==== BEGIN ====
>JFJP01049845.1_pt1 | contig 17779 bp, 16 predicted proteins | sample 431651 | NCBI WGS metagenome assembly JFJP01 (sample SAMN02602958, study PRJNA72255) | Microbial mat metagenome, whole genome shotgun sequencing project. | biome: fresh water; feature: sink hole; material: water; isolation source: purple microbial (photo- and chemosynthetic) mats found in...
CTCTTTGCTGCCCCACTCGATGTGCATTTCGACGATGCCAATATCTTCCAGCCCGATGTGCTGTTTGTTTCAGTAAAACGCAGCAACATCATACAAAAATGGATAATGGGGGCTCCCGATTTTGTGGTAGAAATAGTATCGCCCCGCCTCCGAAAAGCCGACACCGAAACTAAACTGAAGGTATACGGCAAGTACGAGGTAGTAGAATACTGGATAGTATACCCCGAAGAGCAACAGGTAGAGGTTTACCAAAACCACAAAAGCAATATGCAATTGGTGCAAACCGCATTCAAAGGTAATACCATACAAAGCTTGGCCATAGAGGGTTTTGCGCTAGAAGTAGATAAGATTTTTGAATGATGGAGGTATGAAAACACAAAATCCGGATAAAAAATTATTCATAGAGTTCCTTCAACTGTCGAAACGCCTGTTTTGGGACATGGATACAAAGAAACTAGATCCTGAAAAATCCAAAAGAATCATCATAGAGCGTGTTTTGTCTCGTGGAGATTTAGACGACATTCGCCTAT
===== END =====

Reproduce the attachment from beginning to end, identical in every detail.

>JFJP01049845.1_pt1 | contig 17779 bp, 16 predicted proteins | sample 431651 | NCBI WGS metagenome assembly JFJP01 (sample SAMN02602958, study PRJNA72255) | Microbial mat metagenome, whole genome shotgun sequencing project. | biome: fresh water; feature: sink hole; material: water; isolation source: purple microbial (photo- and chemosynthetic) mats found in...
CTCTTTGCTGCCCCACTCGATGTGCATTTCGACGATGCCAATATCTTCCAGCCCGATGTGCTGTTTGTTTCAGTAAAACGCAGCAACATCATACAAAAATGGATAATGGGGGCTCCCGATTTTGTGGTAGAAATAGTATCGCCCCGCCTCCGAAAAGCCGACACCGAAACTAAACTGAAGGTATACGGCAAGTACGAGGTAGTAGAATACTGGATAGTATACCCCGAAGAGCAACAGGTAGAGGTTTACCAAAACCACAAAAGCAATATGCAATTGGTGCAAACCGCATTCAAAGGTAATACCATACAAAGCTTGGCCATAGAGGGTTTTGCGCTAGAAGTAGATAAGATTTTTGAATGATGGAGGTATGAAAACACAAAATCCGGATAAAAAATTATTCATAGAGTTCCTTCAACTGTCGAAACGCCTGTTTTGGGACATGGATACAAAGAAACTAGATCCTGAAAAATCCAAAAGAATCATCATAGAGCGTGTTTTGTCTCGTGGAGATTTAGACGACATTCGCCTAT